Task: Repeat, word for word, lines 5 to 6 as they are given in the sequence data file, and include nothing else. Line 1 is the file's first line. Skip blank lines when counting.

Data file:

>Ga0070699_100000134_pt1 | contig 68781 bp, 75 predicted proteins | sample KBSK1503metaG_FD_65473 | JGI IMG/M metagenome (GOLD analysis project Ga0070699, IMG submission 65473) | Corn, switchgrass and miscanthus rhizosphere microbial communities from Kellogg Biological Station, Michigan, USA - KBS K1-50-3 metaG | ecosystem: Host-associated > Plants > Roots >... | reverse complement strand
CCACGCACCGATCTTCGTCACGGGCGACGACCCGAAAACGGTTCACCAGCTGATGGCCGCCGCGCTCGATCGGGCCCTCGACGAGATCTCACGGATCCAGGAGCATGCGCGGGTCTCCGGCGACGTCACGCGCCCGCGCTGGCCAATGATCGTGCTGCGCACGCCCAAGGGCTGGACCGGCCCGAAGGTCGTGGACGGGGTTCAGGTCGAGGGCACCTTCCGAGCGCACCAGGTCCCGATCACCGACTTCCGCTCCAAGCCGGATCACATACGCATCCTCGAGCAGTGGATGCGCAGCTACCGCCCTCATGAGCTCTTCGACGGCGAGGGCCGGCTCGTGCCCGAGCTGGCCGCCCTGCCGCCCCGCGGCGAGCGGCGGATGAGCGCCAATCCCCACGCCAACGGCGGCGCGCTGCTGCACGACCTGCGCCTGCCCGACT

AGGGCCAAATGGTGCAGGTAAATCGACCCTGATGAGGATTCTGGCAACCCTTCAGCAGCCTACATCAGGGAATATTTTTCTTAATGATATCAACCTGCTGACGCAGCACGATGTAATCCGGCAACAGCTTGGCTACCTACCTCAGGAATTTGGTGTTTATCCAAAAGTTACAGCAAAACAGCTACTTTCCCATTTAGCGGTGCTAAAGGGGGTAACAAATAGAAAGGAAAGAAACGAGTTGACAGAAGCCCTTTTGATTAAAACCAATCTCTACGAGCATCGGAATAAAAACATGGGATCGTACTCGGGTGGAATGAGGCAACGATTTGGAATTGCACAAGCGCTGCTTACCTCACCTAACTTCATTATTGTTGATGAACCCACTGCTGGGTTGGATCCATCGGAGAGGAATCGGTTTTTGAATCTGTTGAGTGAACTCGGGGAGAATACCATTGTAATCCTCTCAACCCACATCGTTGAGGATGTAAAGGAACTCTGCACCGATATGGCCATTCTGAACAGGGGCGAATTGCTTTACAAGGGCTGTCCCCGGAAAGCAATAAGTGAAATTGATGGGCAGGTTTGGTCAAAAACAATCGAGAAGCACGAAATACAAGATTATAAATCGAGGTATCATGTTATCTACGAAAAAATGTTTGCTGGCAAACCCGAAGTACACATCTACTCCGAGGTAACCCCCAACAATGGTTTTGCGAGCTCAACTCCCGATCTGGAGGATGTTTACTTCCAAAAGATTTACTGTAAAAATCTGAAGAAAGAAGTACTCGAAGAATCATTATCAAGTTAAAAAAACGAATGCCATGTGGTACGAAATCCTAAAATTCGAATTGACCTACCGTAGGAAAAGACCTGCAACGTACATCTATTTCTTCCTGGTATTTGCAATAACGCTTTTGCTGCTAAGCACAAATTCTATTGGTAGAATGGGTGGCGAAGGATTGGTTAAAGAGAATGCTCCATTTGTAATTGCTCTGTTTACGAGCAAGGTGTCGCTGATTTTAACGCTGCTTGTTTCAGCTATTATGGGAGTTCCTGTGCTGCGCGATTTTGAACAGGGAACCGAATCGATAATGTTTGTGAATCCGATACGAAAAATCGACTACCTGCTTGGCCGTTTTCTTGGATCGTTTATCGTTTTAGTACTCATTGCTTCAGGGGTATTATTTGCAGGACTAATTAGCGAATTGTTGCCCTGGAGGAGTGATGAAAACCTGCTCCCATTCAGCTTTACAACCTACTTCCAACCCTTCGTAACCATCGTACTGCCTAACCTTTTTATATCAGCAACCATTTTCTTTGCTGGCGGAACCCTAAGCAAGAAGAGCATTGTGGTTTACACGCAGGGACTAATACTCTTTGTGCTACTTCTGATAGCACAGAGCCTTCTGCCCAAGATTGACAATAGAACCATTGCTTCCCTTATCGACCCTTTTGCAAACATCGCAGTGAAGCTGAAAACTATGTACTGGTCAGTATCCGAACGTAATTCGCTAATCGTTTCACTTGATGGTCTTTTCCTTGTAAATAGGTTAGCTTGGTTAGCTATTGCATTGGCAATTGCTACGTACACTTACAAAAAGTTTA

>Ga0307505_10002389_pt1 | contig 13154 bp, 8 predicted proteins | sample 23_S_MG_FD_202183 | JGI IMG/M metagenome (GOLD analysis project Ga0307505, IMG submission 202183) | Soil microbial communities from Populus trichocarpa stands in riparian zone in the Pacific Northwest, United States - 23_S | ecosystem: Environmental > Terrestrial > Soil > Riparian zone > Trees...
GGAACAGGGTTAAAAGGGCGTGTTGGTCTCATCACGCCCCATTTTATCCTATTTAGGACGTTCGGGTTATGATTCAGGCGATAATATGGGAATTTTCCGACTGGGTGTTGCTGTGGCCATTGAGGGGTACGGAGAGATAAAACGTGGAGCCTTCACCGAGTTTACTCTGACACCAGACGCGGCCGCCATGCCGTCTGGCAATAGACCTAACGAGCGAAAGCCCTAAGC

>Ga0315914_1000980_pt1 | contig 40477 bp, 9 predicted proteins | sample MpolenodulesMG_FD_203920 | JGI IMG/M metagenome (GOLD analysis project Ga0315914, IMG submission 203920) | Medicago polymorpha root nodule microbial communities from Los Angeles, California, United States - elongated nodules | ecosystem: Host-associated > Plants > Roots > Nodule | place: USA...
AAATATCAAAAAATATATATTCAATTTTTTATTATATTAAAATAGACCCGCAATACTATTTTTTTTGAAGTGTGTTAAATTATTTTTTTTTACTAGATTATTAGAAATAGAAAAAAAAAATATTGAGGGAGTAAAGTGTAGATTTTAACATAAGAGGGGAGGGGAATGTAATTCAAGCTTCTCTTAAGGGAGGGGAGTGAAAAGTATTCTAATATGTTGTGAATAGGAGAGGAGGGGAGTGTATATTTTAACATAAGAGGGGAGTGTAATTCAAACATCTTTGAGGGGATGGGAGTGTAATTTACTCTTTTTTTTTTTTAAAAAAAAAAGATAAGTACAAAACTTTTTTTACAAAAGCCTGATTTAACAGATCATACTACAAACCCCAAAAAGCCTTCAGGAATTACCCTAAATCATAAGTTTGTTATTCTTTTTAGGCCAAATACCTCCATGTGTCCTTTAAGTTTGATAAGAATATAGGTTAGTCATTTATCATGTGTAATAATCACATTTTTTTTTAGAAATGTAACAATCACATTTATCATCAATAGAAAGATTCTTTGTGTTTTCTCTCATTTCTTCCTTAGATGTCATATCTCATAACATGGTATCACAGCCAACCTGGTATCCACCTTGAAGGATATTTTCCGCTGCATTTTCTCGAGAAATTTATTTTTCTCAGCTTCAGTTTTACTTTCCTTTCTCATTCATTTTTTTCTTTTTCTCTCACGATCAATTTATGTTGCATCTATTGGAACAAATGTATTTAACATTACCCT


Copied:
GGAACAGGGTTAAAAGGGCGTGTTGGTCTCATCACGCCCCATTTTATCCTATTTAGGACGTTCGGGTTATGATTCAGGCGATAATATGGGAATTTTCCGACTGGGTGTTGCTGTGGCCATTGAGGGGTACGGAGAGATAAAACGTGGAGCCTTCACCGAGTTTACTCTGACACCAGACGCGGCCGCCATGCCGTCTGGCAATAGACCTAACGAGCGAAAGCCCTAAGC

>Ga0315914_1000980_pt1 | contig 40477 bp, 9 predicted proteins | sample MpolenodulesMG_FD_203920 | JGI IMG/M metagenome (GOLD analysis project Ga0315914, IMG submission 203920) | Medicago polymorpha root nodule microbial communities from Los Angeles, California, United States - elongated nodules | ecosystem: Host-associated > Plants > Roots > Nodule | place: USA...